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Comment Re:so green (Score 1) 282

No idea when it's going to start washing means you have no idea when to go in and move them to the dryer

This assumes that you have a separate dryer, which assumes that you have space for a washer and a dryer...

And if you're going to quote a $500 refrigerator (with a link that doesn't work) as a 'basic refrigerator', then I know that we're living in completely different worlds. When I moved house 3 years ago, I bought a new fridge and spent about 15% of that, including delivery.

Comment Re:surprised, yet not surprised. (Score 1) 157

I like OSMAnd for mapping on Android. It uses OSM data and lets me download entire country (or, in the US, state) map sets. Most of the time when I want a map, I'm in another country, where data roaming charges are insane, and so being able to stick the maps for an entire country on the SD card before I leave is great. Most are only a couple of hundred MBs, so downloading over WiFi is very fast. Near where I live, the OSM data is a lot better than either Google or Apple Maps (it has cycle paths in the correct places, for example, and doesn't have pubs by the names that they haven't had for 20 years).

Comment Re:Stupidly expensive (Score 1) 53

I recently switched to 3 for their 3-2-1 plan (pay as you go, 3p/min for calls, 2p/text, 1p/MB of data, with 150MB free [expires after a month] when you top up). I've actually started using the data facilities on my phone while mobile since then. I used to only use it when I was near WiFi, because most of the stuff I'd want to do while mobile is only 1-2MB and my previous carrier had a flat rate per day for data up to a cap. Now, using 2MB of data is only 2p, which is expensive in comparison to doing it at home, but not enough money to actually care about, even if I did it every day.

Comment Re:so green (Score 1) 282

Most of the time when I run the washing machine, I want the clothes clean today, I don't care particularly when. I'd be happy for the machine to wait until there was a bit of extra supply. With the fridge, to maintain a constant temperature you have a feedback system which has some dampening to prevent oscillation - you can either advance or delay the chilling by quite a bit without affecting the temperature. You can also run the compressor and chill the coolant a bit in advance of needing it, if it were economically sensible to do so - the extra insulation would only add a small amount to the cost, and you'd likely recoup that in a year if electricity prices fluctuated by 10% during the day.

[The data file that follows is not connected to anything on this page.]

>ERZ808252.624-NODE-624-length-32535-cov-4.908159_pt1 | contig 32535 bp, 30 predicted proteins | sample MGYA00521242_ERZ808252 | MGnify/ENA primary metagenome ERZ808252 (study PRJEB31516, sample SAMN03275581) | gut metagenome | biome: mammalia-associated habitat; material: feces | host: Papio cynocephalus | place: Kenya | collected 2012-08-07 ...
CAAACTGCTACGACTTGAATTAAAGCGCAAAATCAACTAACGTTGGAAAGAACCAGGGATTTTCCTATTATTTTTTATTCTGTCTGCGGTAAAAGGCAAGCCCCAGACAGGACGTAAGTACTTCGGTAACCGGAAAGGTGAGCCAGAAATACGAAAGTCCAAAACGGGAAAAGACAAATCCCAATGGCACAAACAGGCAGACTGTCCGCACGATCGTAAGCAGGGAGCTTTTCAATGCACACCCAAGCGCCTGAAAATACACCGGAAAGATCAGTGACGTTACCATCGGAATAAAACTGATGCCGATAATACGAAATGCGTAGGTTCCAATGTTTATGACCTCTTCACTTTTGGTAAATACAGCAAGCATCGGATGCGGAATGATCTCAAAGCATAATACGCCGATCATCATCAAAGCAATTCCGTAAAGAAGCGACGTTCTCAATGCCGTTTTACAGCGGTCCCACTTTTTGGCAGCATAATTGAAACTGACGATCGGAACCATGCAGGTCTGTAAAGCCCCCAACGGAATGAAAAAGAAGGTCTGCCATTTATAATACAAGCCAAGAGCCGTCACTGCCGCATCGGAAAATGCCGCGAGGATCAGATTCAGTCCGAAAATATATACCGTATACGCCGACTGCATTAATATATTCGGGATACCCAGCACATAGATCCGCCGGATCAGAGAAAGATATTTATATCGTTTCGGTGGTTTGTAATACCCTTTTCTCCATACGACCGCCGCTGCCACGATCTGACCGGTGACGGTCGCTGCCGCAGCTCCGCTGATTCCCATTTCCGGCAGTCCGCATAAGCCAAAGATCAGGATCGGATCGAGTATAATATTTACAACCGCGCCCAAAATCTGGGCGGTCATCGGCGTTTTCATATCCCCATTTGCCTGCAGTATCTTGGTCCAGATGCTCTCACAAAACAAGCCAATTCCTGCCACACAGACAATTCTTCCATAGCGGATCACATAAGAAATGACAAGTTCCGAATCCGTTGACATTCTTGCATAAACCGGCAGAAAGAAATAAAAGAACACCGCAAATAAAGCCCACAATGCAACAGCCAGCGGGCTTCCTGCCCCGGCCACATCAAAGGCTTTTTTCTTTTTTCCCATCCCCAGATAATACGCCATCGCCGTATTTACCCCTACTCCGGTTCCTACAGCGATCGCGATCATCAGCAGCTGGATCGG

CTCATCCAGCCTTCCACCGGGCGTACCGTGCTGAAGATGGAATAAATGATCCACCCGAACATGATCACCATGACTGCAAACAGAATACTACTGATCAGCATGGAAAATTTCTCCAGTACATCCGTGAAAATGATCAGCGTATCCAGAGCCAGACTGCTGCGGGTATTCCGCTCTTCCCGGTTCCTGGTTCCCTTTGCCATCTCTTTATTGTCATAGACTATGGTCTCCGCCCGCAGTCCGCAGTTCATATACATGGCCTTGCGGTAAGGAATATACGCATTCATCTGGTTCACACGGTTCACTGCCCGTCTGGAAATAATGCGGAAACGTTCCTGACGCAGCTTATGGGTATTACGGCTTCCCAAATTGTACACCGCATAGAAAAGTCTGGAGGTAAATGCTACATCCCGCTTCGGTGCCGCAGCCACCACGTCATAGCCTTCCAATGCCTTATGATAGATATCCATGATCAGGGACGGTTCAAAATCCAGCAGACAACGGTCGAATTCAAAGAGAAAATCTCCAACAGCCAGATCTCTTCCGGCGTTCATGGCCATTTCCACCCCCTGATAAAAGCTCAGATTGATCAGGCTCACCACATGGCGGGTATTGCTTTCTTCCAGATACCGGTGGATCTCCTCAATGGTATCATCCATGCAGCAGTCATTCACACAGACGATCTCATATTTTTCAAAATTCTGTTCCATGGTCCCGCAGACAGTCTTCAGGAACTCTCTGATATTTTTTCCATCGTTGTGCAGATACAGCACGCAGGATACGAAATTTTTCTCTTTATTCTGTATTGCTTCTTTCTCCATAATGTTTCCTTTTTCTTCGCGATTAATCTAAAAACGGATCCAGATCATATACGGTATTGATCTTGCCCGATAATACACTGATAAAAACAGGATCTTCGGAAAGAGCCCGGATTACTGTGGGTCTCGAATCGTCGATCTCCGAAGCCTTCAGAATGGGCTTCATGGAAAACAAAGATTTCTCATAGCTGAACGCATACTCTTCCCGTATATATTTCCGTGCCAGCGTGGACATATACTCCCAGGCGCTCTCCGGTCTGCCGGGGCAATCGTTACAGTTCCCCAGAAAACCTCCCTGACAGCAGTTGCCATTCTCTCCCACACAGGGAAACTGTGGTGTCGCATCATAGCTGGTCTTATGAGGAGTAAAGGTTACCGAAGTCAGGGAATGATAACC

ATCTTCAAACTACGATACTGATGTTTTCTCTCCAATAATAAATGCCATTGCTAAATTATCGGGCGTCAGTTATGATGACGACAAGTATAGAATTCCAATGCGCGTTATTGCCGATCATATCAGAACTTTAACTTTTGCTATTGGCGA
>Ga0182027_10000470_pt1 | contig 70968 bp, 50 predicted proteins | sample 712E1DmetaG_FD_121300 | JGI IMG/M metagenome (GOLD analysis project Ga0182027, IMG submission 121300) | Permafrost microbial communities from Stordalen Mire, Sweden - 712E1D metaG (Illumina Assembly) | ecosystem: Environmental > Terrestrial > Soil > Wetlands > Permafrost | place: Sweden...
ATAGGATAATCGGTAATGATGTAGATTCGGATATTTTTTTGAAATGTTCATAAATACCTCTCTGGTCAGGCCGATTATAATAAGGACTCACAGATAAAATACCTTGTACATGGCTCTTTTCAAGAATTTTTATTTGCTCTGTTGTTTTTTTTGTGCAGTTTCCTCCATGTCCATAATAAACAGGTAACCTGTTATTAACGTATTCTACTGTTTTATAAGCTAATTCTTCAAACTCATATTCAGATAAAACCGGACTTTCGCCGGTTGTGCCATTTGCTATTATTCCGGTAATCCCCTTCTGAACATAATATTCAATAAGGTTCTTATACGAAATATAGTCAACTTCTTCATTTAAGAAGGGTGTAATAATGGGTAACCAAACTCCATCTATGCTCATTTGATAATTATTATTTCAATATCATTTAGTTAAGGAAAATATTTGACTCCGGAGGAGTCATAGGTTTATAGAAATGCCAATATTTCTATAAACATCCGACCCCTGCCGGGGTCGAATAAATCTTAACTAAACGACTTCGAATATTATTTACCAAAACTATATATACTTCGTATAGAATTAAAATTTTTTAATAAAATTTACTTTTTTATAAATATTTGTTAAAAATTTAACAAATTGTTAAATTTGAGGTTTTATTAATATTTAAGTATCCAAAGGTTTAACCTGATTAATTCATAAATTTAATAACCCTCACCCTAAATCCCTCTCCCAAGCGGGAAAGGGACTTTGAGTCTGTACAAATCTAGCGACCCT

Comment Re:so green (Score 2) 282

Not holding a charge mean wasting energy at the end. It is like drilling a giant hole into a hydroelectric dam at the end.

NiFe batteries self discharge at a rate of 20-30% per month. If they're fully charged, during the day, they'll lose under 0.5% of their charge by the time you start charging them again, which seems a pretty adequate loss - you'll lose more than that in the charging and discharging of pretty much any battery type. Remember, we're talking about very short-term energy storage here.

Comment Re:Can we have a week without ... (Score 1) 144

Bitcoin is backed by the agreement of people that use bitcoin that it has a certain value. This value tends to change as more people use bitcoin, as there are only so many of them.

That is not backing. Backing requires responsibility. If all of the people who accept bitcoin today suddenly stop tomorrow, who will enforce their guarantee? No one has made legally binding promises to exchange Bitcoins for anything in the future.

The U.S. Dollar is similarly backed by the agreement of the people that it has a certain value. However, that value may change because an outside authority has the power to print more of such money, thus diluting what your current money is worth. Therefore, the U.S. Dollar is an investment vehicle guaranteed to lose value over time in relation to any fixed commodity.

The US Dollar is backed by two guarantees in US law, deriving from Constitution. One is that the US Government will accept them in payment for taxes. The other is that the US Government will, via its legal apparatus, allow any debts held between US citizens to be settled by US Dollars.

This is what gives the US Dollar its value. A large organisation (a government, with a big military) promises to accept them as payment. They can print more, but the rate at which they can do this is limited because they need to maintain the value of new treasury bonds. Since 1960, the rate of inflation of US Dollars has mostly stayed in the 3-5% range (two big peaks over 10%, in the mid '70s and early '80s) and so someone accepting US dollars can be fairly confident that if they spend them again in a few weeks they'll have approximately the same value and even if they keep them for a year or two without investing them they won't lose much.